North Grafton, MA, January 6, 2010
A canine chromosome 7 locus that confers a high risk of compulsive disorder susceptibility has been identified through a collaboration between the Behavior Service at the Cummings School of Veterinary Medicine, the Program in Medical Genetics at the University of Massachusetts Medical School and the Broad Institute at the Massachusetts Institute of Technology. The findings are published in the January 2010 edition of Nature Molecular Psychiatry.
Obsessive compulsive disorder is characterized by time consuming, repetitive behaviors and affects about 2 percent of humans, while the equally distressing canine equivalent, canine compulsive disorder, or CCD, seems to target certain dog breeds, especially Dobermans and Bull Terriers. For over a decade, behaviorists Drs. Dodman and Moon-Fanelli, at the Cummings School of Veterinary Medicine at Tufts University collected blood samples from carefully characterized Doberman patients exhibiting flank- and/or blanket-sucking compulsive behaviors, as well as healthy, unaffected Doberman. In 2001, Edward Ginns, PhD, MD, head of the Program in Medical Genetics at UMass Medical School, joined the effort, enabling genetic studies that culminated in the genome wide association study that began in 2007 using the canine Affymetrix genotyping array at the Broad Institute.
The chromosome 7 location most significantly associated with CCD is located within the neural cadherin-2 gene, CDH2. CDH2 is widely expressed, mediating synaptic activity-calcium flux related neuronal adhesion. Dogs showing multiple compulsive behaviors had a higher frequency of the
risk associated DNA sequence than dogs with a less severe phenotype (60 and 43%, respectively, compared with 22% in unaffected dogs). This highly significant association of CCD with the CDH2 gene region on chromosome 7 is the first genetic locus identified for any animal compulsive disorder, and raises the intriguing possibility that CDH2 and other neuronal adhesion proteins are involved in human compulsive behaviors, including those observed in autism spectrum disorder. The neural cadherin-2 gene, CDH2, is an especially attractive candidate disease gene as it is involved in mediating presynaptic to postsynaptic neuronal junction adhesion, neuronal axon outgrowth and guidance in the central nervous system during development when critical brain nerve networks are established.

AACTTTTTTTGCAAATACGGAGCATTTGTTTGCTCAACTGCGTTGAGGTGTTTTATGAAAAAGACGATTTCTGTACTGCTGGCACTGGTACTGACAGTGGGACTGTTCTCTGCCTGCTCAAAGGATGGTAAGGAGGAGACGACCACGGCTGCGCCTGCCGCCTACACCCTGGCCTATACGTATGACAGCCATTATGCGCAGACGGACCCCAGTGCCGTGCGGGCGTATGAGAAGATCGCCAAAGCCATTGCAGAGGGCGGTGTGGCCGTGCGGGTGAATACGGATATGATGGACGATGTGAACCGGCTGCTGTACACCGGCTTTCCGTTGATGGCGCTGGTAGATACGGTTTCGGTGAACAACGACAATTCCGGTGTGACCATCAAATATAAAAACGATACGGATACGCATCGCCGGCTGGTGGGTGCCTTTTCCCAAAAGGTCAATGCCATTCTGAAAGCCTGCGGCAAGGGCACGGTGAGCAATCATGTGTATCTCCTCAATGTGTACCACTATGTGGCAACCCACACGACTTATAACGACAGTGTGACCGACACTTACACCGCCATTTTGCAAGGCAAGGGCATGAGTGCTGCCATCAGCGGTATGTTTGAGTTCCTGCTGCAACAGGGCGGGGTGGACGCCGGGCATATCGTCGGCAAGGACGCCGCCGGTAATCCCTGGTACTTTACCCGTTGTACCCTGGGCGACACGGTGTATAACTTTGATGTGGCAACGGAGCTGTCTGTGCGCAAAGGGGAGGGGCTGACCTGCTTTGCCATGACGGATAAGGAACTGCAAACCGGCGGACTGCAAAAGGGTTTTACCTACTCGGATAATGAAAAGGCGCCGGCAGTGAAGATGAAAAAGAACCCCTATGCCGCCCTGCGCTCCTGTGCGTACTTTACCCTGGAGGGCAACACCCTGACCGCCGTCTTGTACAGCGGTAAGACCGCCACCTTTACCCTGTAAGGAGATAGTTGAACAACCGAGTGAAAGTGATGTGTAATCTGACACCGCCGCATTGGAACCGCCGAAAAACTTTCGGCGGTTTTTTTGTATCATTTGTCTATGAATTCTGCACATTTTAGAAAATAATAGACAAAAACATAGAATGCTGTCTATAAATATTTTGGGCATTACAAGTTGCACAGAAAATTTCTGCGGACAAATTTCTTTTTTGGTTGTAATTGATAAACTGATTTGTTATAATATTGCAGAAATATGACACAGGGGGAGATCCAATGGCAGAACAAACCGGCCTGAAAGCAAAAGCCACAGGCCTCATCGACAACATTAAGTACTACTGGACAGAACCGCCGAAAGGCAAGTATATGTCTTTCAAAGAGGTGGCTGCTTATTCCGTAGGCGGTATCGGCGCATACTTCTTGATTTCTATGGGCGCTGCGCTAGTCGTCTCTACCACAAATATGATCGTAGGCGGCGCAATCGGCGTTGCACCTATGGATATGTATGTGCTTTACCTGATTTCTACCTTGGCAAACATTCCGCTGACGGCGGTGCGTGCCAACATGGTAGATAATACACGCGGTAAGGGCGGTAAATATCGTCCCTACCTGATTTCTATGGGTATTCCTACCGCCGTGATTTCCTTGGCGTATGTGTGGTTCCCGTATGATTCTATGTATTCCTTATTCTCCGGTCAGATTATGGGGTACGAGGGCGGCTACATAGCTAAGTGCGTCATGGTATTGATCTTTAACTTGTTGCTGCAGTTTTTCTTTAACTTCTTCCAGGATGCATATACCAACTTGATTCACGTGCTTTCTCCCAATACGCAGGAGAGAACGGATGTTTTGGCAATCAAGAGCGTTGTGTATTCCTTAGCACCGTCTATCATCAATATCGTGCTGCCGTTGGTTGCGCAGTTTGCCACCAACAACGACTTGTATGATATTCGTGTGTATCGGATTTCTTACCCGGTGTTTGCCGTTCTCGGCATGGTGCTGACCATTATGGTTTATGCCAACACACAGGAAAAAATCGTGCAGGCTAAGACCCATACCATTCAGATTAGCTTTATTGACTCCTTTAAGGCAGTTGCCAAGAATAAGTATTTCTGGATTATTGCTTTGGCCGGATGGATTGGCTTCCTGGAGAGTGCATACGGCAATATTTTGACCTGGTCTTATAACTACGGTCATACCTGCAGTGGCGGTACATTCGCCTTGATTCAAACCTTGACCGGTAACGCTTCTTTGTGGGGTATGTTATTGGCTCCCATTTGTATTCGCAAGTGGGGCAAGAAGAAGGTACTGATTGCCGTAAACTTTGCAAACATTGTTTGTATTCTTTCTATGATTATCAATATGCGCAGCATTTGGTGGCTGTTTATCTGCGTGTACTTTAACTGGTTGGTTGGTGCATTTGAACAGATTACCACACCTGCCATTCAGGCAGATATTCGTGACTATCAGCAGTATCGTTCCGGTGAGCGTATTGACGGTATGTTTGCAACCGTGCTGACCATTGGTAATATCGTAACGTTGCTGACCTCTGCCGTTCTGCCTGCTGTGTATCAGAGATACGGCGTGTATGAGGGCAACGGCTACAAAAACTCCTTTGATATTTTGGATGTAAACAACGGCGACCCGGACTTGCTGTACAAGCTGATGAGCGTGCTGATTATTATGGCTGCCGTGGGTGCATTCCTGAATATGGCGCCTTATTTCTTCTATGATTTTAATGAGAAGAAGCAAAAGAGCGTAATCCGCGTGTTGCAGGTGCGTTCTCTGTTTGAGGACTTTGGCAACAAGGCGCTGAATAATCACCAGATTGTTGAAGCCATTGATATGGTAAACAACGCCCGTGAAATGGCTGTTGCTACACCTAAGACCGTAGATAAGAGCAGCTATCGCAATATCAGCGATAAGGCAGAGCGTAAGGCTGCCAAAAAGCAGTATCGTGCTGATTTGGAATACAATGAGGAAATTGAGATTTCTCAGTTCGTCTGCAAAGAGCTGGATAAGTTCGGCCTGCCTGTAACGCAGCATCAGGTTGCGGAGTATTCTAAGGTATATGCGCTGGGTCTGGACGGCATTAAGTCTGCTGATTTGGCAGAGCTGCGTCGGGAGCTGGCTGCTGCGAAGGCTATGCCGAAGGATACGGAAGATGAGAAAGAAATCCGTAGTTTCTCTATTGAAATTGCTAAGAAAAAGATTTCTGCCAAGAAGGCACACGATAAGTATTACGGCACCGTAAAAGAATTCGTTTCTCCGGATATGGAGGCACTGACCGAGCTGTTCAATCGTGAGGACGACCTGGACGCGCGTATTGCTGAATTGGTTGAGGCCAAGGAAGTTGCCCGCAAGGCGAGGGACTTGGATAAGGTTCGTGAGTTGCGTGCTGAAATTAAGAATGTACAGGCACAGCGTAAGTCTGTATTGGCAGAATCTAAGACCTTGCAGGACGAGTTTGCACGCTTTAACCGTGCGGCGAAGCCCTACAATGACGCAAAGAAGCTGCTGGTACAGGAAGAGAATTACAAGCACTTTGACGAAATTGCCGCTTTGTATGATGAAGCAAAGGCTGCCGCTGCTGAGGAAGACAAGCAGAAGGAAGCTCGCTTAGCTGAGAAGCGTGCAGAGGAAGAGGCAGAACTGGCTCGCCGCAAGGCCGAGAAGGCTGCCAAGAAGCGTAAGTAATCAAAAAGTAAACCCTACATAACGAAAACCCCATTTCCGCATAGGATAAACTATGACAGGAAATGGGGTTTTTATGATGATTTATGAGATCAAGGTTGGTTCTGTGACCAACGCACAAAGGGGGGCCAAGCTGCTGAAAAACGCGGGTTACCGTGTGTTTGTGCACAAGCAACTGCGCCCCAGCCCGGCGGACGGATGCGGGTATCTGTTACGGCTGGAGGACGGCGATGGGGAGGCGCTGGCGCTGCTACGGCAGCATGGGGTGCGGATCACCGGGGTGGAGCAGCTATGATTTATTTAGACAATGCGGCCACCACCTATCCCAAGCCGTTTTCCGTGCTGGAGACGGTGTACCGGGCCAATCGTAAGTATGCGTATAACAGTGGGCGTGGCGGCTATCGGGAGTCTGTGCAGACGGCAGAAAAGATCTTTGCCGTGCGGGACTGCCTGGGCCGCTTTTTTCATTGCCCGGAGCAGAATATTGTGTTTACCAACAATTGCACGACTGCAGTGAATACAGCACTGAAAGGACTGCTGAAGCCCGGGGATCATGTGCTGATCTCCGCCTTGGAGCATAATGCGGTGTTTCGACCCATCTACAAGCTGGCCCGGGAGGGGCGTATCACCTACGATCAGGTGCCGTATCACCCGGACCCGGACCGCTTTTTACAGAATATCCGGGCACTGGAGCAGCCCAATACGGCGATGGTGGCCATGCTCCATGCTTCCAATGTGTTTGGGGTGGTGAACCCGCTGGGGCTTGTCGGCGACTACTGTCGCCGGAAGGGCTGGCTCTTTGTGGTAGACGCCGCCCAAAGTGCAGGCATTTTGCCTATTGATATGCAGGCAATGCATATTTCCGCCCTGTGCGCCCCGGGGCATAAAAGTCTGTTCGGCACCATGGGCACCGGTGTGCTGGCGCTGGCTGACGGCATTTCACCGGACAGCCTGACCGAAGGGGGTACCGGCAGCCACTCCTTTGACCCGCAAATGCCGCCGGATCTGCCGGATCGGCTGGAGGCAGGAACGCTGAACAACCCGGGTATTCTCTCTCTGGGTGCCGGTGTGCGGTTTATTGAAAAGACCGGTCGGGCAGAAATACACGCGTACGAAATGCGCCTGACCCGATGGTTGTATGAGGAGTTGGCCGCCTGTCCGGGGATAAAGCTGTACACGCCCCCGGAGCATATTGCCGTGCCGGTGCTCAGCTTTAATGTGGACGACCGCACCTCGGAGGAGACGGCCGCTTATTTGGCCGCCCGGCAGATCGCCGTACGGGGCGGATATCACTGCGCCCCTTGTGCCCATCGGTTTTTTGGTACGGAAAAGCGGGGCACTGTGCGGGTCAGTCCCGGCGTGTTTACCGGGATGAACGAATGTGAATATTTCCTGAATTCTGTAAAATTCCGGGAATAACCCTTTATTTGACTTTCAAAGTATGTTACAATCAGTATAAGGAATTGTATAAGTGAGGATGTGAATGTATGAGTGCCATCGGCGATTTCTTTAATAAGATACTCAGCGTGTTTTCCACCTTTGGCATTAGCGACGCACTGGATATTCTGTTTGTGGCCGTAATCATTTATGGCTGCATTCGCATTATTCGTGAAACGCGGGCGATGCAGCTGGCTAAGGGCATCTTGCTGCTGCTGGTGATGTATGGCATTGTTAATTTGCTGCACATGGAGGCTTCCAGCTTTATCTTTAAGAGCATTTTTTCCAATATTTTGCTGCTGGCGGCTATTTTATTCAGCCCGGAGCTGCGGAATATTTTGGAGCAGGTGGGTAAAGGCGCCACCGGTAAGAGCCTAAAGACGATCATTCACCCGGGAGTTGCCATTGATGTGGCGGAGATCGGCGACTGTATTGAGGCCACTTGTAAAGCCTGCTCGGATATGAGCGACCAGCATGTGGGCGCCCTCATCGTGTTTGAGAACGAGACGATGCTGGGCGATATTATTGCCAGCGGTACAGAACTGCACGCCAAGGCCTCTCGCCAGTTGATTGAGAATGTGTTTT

The CDH2 gene is expressed in the hippocampus, a brain region suspected to be involved in OCD. In addition, this gene oversees structures and processes that are possibly instrumental in propagating compulsive behaviors—for example, the formation and proper functioning of glutamate receptors, said Dr. Nicholas Dodman, professor of clinical sciences at Cummings School of Veterinary Medicine at Tufts University and the study’s lead author. Dr. Dodman added that
this finding is congruent with current evidence that NMDA blockers are effective in the treatment of OCD.
The occurrence of repetitive behaviors and similarities in response to drug treatments in both canine CCD and human OCD suggest that common pathways are involved said Dr. Ginns, professor of Clinical Pathology, Neurology, Pediatrics, Psychiatry and Neuroscience at UMass Medical School. Dr. Ginns is hopeful that
our finding will lead to a better understanding of the biology of compulsive disorder and facilitate development of genetic tests, enabling earlier interventions and even treatment or prevention of compulsive disorders in at-risk canines and humans.
This lead is so intriguing that we look forward to working with Dr. Dodman’s group to extend our current findings to other populations. added Dr. Marzena Galdzicka, assistant professor of Clinical Pathology at UMass Medical School. Collaborations are already in progress with Dr. Dennis Murphy’s group at the National Institute of Mental Health to determine the extent to which CDH2 confers risk for human OCD and autism spectrum disorders.
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